Manuel and Dado are simple men. In fact, one could argue that they are simpletons. Part of the ever-increasing Philippine migrant worker community, not just in Taiwan but also all over Asia and the world, they live a lonely life apart from their friends and family back home. The money they send back fuels a national economy that seems to have always had a dependence on foreign currency. During the day, they work blue-collar jobs at a bicycle factory, while at night they pass the time by flirting with women or drinking beer. The monotony and constant threat of deportation would drive anyone crazy, but the trade-off is not so bad. An overseas job means larger pay, which in turn allows these men and their families to enjoy simple luxuries like brand name toys for their children, nice clothes, and store-bought sushi. Many Filipinos would envy Manuel and Dado, but ironically all these men want to do is go back home.
Wi Ding Ho’s Pinoy Sunday (2009) is, in every sense of the word, a true pan-Asian production. Written and directed by a Malaysian director, shot in Taipei, starring Filipino actors, and funded by NHK and Les Petites Lumieres, the film stands as an example of globalization at its finest. And although the film takes on a serious social issue, the boon provided by guest workers from third world countries like the Philippines into more highly developed/economically stable nations like Taiwan, Japan, South Korea, Europe, and the United States, the first time filmmaker never employs emotionally cloying techniques to gain some free publicity for his movie. Shot in a magic-realist vein, Ho and his cinematographer Jake Pollock take to the streets and although they utilize the daily bustle and noise of Taipei to add a certain depth of realism to the film, audiences should not mistake Pinoy Sunday for some sort of tourist romp. One of the most famous landmarks in the Taiwanese skyline, Taipei 101, formerly known as the Taipei World Financial Center, is reduced to a tiny dot. Ho and his crew, to ground the film in a familiar milieum, utilize a street level perspective, but they are never bogged down in capturing reality just for reality’s sake.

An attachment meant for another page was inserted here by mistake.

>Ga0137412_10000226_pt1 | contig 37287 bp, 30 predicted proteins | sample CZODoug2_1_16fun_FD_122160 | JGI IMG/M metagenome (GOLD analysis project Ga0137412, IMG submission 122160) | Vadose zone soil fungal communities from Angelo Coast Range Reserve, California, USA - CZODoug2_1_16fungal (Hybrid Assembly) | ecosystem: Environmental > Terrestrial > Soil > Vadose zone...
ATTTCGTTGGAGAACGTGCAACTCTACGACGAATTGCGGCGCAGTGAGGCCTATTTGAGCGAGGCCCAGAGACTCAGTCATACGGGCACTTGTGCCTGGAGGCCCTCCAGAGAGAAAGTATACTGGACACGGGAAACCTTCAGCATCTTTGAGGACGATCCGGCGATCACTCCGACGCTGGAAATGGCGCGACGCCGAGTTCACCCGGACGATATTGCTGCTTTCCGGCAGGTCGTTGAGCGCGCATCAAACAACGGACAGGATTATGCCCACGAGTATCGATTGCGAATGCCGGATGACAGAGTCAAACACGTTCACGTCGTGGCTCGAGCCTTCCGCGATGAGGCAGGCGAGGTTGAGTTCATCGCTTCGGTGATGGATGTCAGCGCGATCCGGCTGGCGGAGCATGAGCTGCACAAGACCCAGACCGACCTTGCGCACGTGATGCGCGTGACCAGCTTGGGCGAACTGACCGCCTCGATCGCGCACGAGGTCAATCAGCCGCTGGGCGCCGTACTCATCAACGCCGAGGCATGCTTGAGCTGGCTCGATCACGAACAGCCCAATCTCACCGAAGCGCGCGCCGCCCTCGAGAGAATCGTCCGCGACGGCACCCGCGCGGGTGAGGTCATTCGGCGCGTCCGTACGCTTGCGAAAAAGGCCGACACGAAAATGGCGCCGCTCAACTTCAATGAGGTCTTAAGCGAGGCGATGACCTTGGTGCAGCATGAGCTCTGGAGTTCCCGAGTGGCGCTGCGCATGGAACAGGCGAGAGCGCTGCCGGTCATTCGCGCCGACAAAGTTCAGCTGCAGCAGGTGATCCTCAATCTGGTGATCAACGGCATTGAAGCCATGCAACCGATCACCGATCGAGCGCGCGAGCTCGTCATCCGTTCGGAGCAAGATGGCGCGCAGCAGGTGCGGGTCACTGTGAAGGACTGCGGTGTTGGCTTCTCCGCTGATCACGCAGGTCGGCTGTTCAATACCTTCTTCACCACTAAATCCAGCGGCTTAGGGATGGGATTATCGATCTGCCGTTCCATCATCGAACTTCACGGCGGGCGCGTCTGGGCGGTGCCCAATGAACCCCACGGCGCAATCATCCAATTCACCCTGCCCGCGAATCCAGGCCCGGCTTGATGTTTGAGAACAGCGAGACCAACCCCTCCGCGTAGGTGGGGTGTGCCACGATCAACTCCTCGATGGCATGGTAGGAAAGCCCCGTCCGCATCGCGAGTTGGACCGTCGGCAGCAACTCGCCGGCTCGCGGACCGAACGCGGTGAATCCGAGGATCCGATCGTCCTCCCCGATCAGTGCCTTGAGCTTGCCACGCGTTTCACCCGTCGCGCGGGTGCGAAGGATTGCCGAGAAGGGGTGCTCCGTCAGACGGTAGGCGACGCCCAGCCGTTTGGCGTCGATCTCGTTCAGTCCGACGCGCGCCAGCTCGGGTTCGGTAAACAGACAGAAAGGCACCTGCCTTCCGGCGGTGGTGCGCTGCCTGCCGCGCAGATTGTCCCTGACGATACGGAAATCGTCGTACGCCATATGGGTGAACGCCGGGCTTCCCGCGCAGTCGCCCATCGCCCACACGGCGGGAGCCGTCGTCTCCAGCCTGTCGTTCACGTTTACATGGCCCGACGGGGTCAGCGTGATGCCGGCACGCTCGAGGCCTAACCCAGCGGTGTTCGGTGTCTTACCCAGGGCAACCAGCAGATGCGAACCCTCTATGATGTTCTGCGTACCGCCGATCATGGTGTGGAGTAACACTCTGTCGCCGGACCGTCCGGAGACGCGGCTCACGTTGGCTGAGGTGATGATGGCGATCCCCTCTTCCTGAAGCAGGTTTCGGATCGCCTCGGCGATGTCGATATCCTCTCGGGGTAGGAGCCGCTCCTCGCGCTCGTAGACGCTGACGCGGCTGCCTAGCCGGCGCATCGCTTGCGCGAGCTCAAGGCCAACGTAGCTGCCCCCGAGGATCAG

There are moments in the film when the narrative will just veer off into the realm of the fantastic, bordering on Jeunet-style comedic quirk, like during fantasy sequences in which each man imagines how awesome their lives will be once they bring their couch back home. However, Wi and his co-screenwriter Ajay Balakrishnan restrain themselves from getting bogged down in tired gimmicks. Ultimately, what sells the entire cinematic affair are the two leads, Bayani Agbayani and Jeffrey Quizon (credited as Epy Quizon). Comedy superstars back home in casino online the Philippines, it is a miracle that a first time director could lure these two men away from the cushy gig of TV variety show appearances and big budget film spectacles, especially since Epy Quizon is the son of Dolphy, the King of Filipino comedy, whose own film career stretches as far back as the 1940s. Neither man was starved for money or attention, yet their willingness to take a risk on Wi Ding Ho’s script and talent is a positive sign that Hollywood doesn’t have a complete monopoly in the Filipino film industry.